Between NSA's Bluffdale, Utah data center, the government's supercomputer facility in Oakridge, Tenn., and possible cracked primes, backdoors may be unnecessary.
James Bamford's 2012 WIRED article The NSA Is Building the Country's Biggest Spy Center (Watch What You Say) is a fascinating read about the NSA's monster data center near Bluffdale, Utah and what it might be used for. Here's an excerpt:
"Breaking into those complex mathematical shells like the AES is one of the key reasons for the construction going on in Bluffdale," explains Bamford. "That kind of cryptanalysis requires two major ingredients: super-fast computers to conduct brute-force attacks on encrypted messages and a massive number of those messages for the computers to analyze. The more messages from a given target, the more likely it is for the computers to detect telltale patterns, and Bluffdale will be able to hold a great many messages."
Bamford then suggests the super-fast computers are part of the High Productivity Computing Systems program located in Oakridge, Tenn. (of Manhattan Project fame), specifically in Building 5300 according to a former senior intelligence official involved in the project interviewed by Bamford.
The official mentions that security intensified in a big way when the Building 5300 team made a huge breakthrough, adding, "They were thinking that this computing breakthrough was going to give them the ability to crack current public encryption."
Fast forward to 2015 and more evidence
Over the past several months, US law enforcement agencies have been advocating backdoors be added to encryption software, raising the ire of security pundits everywhere. The pundits fought back until finally the federal government cried "uncle." The battle may have been won, but is the war really over?
Paul Rosenzweig is skeptical. Rosenzweig, founder of Red Branch Consulting PLLC, a Homeland Security consulting company and a senior adviser to The Chertoff Group, wrote an interesting post on the Lawfare Institute's website. He mentions the whole issue about backdoors is only relevant if current public-key encryption techniques are indeed uncrackable, as per numerous qualified cryptographic sources.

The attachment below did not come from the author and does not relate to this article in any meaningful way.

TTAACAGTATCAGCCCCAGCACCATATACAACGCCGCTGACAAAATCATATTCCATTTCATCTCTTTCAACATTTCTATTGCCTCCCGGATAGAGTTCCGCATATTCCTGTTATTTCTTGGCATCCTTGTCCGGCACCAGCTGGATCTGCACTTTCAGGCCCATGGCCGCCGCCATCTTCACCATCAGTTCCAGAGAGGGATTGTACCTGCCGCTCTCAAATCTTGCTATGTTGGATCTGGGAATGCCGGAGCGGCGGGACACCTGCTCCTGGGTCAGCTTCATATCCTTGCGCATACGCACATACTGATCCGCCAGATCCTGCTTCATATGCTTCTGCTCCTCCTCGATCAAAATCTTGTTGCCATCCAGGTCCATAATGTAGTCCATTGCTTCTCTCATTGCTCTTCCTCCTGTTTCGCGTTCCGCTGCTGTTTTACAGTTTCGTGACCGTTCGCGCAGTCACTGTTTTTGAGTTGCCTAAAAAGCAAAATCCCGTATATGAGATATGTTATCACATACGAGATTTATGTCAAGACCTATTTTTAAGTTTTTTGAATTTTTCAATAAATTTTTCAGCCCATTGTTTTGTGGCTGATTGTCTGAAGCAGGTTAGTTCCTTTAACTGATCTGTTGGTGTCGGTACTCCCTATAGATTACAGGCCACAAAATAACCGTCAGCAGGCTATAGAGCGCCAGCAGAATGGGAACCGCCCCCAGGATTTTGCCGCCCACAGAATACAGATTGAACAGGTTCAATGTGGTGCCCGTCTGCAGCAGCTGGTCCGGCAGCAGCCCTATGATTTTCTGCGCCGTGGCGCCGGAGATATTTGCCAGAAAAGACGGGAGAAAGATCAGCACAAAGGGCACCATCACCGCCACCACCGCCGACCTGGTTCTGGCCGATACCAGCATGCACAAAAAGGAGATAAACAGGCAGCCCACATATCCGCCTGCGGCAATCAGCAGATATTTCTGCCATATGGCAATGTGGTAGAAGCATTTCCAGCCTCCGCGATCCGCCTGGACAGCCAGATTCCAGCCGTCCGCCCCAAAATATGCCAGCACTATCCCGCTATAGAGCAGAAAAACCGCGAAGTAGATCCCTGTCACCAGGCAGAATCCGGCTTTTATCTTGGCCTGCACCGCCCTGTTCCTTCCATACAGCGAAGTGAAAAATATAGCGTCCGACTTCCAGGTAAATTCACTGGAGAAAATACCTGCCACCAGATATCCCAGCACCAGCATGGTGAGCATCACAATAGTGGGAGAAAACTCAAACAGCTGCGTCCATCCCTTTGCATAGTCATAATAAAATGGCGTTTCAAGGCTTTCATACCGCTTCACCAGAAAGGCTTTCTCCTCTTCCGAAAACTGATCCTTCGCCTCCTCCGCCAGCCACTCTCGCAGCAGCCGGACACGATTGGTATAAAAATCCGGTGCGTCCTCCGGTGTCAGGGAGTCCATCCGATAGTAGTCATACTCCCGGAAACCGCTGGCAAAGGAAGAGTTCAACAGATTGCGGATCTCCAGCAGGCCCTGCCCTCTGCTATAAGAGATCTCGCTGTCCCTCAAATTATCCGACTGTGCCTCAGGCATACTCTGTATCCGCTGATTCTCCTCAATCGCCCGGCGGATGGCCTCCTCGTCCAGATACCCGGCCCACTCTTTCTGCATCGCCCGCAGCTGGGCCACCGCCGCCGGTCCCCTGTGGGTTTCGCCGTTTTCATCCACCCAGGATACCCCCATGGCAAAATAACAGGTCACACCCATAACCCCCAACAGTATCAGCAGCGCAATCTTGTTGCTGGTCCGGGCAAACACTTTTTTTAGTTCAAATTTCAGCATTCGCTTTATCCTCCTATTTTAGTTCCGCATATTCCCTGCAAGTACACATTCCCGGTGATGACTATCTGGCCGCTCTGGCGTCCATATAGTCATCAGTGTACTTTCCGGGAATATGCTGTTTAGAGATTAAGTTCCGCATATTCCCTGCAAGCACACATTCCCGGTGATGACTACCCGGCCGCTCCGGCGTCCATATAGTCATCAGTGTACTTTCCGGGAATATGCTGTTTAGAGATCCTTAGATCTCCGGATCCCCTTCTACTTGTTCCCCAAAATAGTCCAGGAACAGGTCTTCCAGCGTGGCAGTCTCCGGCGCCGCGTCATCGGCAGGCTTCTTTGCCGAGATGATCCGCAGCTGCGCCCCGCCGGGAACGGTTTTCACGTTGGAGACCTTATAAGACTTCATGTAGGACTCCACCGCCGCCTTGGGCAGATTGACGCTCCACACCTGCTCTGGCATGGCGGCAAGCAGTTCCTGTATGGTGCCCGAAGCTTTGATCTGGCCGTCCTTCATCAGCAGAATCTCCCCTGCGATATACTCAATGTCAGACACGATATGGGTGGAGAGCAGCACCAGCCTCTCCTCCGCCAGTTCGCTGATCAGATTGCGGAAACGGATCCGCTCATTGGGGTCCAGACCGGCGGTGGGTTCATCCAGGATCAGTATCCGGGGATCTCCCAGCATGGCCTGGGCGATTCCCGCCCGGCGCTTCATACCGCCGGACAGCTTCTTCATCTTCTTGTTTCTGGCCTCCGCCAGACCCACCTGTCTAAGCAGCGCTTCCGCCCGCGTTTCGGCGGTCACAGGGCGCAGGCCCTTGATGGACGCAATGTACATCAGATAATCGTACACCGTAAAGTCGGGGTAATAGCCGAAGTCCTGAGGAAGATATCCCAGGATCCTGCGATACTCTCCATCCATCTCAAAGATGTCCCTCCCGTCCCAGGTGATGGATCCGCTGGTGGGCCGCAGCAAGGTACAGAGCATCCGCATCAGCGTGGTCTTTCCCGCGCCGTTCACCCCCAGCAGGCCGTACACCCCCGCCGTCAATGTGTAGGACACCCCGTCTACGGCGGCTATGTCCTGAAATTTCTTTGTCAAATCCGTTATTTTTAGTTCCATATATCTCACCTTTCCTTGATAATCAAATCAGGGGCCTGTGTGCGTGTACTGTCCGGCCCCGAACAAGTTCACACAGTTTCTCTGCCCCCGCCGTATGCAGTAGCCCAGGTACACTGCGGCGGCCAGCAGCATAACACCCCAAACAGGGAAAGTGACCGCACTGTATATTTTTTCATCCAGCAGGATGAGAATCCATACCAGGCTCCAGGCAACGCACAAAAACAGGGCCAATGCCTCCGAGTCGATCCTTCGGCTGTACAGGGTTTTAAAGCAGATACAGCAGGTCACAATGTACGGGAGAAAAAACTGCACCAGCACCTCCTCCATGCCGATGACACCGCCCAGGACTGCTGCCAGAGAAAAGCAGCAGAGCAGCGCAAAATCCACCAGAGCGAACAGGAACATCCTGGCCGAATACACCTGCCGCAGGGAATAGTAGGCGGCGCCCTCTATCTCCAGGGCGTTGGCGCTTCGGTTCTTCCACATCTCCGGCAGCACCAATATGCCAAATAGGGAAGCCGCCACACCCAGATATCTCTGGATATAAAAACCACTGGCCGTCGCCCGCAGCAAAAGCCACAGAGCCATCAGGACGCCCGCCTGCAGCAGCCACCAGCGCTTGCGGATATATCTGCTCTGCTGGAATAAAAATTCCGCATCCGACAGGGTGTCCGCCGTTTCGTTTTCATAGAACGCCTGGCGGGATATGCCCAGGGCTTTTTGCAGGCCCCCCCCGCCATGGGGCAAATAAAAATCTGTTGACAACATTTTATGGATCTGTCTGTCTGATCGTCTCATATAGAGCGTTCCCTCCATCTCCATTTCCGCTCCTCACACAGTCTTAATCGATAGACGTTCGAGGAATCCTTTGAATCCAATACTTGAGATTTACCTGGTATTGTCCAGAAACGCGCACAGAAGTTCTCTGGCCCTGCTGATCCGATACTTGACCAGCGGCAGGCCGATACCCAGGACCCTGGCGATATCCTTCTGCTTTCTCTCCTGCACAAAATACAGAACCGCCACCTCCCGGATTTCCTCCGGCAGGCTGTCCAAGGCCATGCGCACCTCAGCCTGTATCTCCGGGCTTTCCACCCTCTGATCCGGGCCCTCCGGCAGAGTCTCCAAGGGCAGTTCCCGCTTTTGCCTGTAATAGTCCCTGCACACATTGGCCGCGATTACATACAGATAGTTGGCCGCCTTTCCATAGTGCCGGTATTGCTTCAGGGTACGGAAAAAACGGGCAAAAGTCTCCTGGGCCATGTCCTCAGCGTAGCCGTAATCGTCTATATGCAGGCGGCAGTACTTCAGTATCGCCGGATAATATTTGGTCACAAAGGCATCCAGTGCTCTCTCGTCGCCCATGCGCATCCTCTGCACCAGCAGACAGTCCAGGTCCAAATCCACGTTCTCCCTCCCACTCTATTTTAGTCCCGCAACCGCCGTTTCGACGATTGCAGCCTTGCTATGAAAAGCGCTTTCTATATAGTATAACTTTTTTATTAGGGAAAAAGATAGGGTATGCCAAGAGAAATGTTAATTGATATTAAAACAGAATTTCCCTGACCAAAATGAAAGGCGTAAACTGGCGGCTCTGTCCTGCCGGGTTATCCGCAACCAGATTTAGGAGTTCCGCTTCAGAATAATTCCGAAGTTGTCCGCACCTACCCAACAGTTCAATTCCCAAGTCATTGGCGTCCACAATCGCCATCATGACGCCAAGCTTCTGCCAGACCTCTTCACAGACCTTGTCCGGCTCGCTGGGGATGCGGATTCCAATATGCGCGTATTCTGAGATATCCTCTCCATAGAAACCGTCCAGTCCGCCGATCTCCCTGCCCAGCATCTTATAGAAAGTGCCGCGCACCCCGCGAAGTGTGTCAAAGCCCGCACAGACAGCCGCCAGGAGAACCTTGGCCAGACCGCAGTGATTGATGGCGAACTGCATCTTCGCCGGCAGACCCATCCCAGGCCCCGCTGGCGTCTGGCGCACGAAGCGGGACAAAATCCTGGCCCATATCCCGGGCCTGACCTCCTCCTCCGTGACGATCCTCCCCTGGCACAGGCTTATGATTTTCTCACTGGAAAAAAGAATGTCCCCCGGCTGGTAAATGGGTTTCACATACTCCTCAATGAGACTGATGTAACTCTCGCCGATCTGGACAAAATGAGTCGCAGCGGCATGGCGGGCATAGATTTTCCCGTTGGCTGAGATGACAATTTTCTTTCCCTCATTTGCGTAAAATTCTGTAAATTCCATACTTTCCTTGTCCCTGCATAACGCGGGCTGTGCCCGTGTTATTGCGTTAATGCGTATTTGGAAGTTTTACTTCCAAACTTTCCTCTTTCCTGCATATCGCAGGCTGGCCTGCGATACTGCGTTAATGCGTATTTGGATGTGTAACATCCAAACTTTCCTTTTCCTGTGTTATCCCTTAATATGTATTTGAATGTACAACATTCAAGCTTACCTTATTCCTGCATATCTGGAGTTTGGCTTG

Rosenzweig then speculates, "What if, in fact, certain implementations of public key encryption techniques are not as robust as we think they are?"
Rosenzweig's theorizing resulted from a Freedom to Tinker article by J. Alex Halderman, associate professor of Computer Science and Engineering at the University of Michigan, and Nadia Heninger, assistant professor of Computer and Information Science at the University of Pennsylvania. In the article How is NSA breaking so much crypto?, the two academics make the case some implementations of the Diffie-Hellman protocol (used by HTTPS and VPN systems) can be cracked.
This is not just idle conjecture. They, along with 12 coauthors, recently presented their paper Imperfect Forward Secrecy: How Diffie-Hellman Fails in Practice (PDF) at the Association for Computing Machinery's 2015 Conference on Computer and Communications Security. Through hard work and serious number-crunching, as evidenced in the paper, the team of authors determined, "Through a confluence of number theory and bad implementation choices, many real-world users of Diffie-Hellman are likely vulnerable to state-level attackers."
Halderman and Heninger offer the following details:
"If a client and server are speaking Diffie-Hellman, they first need to agree on a large prime number with a particular form. There seemed to be no reason everyone couldn't just use the same prime, and, in fact, many applications tend to use standardized or hard-coded primes.
"But there was a very important detail that got lost in translation between the mathematicians and the practitioners: an adversary can perform a single enormous computation to 'crack' a particular prime, then easily break any individual connection that uses that prime."
Is it worth the NSA's bother?
The paper's authors are realistic, saying the computations required would be a technical feat not seen since the Enigma cryptanalysis during World War II. "Even estimating the difficulty is tricky, due to the complexity of the algorithm involved, but our paper gives some conservative estimates," write Halderman and Heninger. "For the most common strength of Diffie-Hellman (1024 bits), it would cost a few hundred million dollars to build a machine, based on special purpose hardware, that would be able to crack one Diffie-Hellman prime every year."
As to whether it's worth it to the NSA, Halderman and Heninger state:
- Breaking a single, common 1024-bit prime would allow the NSA to passively decrypt connections to two-thirds of VPNs and a quarter of all SSH servers globally.
- Breaking a second 1024-bit prime would allow passive eavesdropping on connections to nearly 20% of the top million HTTPS websites.
The authors put it simpler, "In other words, a one-time investment in massive computation would make it possible to eavesdrop on trillions of encrypted connections."
The NSA's dilemma
In conclusion, Halderman and Heninger point out the NSA's dual-purpose mission of gathering intelligence and defending US computational systems is an unrealistic expectation, adding, "If our hypothesis is correct, the agency has been vigorously exploiting weak Diffie-Hellman, while taking only small steps to help fix the problem."
In the agency's defense, the authors admit the NSA recommends transitioning to elliptic curve cryptography, which isn't known to suffer from this loophole. However, Halderman and Heninger also point out, "The security community is hesitant to take NSA recommendations at face value, following their apparent efforts to backdoor cryptographic standards."
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